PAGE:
- Self-isolating—which we are all now being asked to do—means staying in our own home and not going out unless it’s absolutely necessary. It means saying ‘No’ to visitors—not having neighbors in for coffee, or lunch, or a dinner party!
- Yes, you can go for a walk—so long as you stay six feet away from anyone you pass. Avoid crowded places. Don’t linger.
- Yes, you can open the door and accept a home delivery. It may be necessary to go to the supermarket, but wash your hands before and after, and make trips as short and as infrequent as possible.
- You need to be creative now. WhatsApp Video is free, or Skype, for example, and you can arrange to catch up with friends like this for a video coffee or a glass of wine.
The first report from Wuhan after the COVID-19 outbreak showed that 48% of those who died had other chronic health conditions—most commonly high blood pressure, diabetes and coronary artery disease. These conditions affect both men and women.
- When did you last have blood pressure checked? Are you taking any medication for your blood pressure? If so, are you taking it as directed?
- Have you been tested to make sure you don’t have diabetes? 7 million Americans have diabetes but are unaware they have it! Make sure you are not one of them!
- Do you suffer from angina? Have you had a heart attack or a stroke? What more can you do to reduce your risks if you were to get COVID-19?
There is one condition common to all these medical conditions: obesity. Obesity rates have risen by 70% in the USA since 1995! Obesity is the common denominator of all the above medical conditions. It’s easy to be in denial about your weight, but now is the time to take control.
You can use the self-isolation time period to find out all you can about your health, obesity, diet and health, and use this opportunity to turn things around.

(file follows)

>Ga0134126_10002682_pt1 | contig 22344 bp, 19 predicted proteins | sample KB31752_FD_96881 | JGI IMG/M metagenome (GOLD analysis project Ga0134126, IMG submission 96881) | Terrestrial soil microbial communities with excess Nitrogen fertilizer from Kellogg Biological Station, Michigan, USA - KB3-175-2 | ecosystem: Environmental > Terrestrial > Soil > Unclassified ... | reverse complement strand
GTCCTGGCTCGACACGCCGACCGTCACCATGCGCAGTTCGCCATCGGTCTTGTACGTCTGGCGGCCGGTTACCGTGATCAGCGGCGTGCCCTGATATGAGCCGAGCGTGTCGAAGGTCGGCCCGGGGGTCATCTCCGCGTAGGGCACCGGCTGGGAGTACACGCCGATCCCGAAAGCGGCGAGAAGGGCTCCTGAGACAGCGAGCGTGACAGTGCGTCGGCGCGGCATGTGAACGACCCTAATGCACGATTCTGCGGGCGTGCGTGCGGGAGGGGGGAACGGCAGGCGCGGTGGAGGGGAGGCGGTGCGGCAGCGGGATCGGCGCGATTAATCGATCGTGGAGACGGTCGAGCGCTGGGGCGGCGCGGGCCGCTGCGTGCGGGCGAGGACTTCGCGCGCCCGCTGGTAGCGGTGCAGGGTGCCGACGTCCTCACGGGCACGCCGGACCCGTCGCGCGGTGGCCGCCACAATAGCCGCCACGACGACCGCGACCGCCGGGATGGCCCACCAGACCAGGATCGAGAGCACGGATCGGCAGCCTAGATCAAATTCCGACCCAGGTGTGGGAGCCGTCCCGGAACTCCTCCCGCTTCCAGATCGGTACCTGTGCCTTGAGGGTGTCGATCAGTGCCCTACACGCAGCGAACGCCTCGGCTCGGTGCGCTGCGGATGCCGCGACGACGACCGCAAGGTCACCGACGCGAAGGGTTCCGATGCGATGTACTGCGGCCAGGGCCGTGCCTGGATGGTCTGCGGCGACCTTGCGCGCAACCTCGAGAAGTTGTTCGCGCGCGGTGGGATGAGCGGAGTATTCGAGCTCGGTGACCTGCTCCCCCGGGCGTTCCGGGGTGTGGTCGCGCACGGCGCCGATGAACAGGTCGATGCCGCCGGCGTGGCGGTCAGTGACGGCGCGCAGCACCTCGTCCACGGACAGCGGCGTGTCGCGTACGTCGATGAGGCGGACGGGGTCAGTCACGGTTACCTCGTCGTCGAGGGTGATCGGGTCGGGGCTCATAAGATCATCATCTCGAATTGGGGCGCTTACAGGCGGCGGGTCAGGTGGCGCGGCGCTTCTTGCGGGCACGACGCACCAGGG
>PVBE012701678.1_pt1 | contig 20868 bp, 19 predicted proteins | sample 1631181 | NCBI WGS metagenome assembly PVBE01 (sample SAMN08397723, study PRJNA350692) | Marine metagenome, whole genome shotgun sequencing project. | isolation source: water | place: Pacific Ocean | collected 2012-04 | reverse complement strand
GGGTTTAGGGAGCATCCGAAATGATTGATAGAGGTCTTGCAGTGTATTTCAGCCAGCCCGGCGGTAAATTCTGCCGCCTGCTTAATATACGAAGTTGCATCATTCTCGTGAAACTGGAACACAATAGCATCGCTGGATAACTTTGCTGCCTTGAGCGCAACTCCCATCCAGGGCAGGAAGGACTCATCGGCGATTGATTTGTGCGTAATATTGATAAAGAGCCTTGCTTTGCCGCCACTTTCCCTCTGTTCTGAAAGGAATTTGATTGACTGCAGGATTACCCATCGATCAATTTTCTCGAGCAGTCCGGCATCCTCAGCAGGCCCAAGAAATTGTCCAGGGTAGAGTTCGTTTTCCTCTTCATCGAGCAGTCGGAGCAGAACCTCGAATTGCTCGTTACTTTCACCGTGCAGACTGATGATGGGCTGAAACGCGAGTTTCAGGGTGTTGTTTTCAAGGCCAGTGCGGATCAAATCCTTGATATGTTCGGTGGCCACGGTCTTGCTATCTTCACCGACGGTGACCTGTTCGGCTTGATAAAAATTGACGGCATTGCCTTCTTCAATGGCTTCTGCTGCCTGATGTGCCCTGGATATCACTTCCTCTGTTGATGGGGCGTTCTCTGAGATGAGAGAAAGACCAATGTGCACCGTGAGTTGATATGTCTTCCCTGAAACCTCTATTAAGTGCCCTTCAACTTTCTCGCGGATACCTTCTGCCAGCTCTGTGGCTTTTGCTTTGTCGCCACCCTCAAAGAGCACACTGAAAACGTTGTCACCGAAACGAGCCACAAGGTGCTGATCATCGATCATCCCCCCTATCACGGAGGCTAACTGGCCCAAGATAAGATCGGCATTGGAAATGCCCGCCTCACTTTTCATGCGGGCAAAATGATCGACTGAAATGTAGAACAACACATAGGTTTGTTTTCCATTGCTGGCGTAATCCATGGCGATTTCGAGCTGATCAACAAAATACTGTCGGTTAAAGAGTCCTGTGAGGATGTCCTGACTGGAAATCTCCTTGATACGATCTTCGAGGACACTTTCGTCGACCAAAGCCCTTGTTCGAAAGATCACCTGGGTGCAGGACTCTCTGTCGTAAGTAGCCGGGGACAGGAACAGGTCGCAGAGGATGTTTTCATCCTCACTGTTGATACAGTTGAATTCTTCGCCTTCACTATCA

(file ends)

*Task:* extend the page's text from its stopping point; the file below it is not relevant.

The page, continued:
So you’re about to spend 12 weeks—or more—cheek by jowl with this other person, 24/7, who is usually at work, at the ball game, or asleep in front of the TV. It’s a recipe for disaster! (Word is the divorce rate is going up in China.) What can you do—both of you—to get through this amicably? Start with structure. “One of the things that I’ve been talking to people about — and it’s pretty obvious — is the importance of structure and structures that switch things around,” Couple’s Therapy’s Dr. Orna Guralnik told Vox. “You should have a structure where you know when a certain time unit begins and ends, even if it’s a completely artificial thing like doing some reading between 2 pm and 4 pm today and then going on a bike ride, or then watching TV, or then playing with the cat.”
Many women report difficulties getting hold of contraception in the face of the COVID-19 pandemic. No doubt for many women, an unplanned pregnancy during the next few months would be a catastrophe. Many clinics have closed, stocks are in short supply. Although people were advised to stock up in advance with medicines, this has not been allowed with contraception, which is only prescribed for a fixed number of months.
There has also been a shortage of availability of some types of contraception even before the current issue of self-isolation. Try and think ahead. Remember you can purchase a range of contraceptive pills online. Always choose a trusted site.
So, ladies, now it’s time to delegate within the family. Take control of what’s happening in your home. Help everyone to understand what self-isolation really means. And in the midst of all this, think about your overall health, your contraceptive and menopause care, and take stock. These next few months are a great opportunity to pull together as a family and for you all to come out of it even healthier, happier and stronger.
Dr. Deborah Lee is a medical writer at Dr Fox Online Pharmacy.
And to get through this pandemic at your healthiest, don’t miss these 17 Coronavirus Mistakes You Don’t Know You’re Making.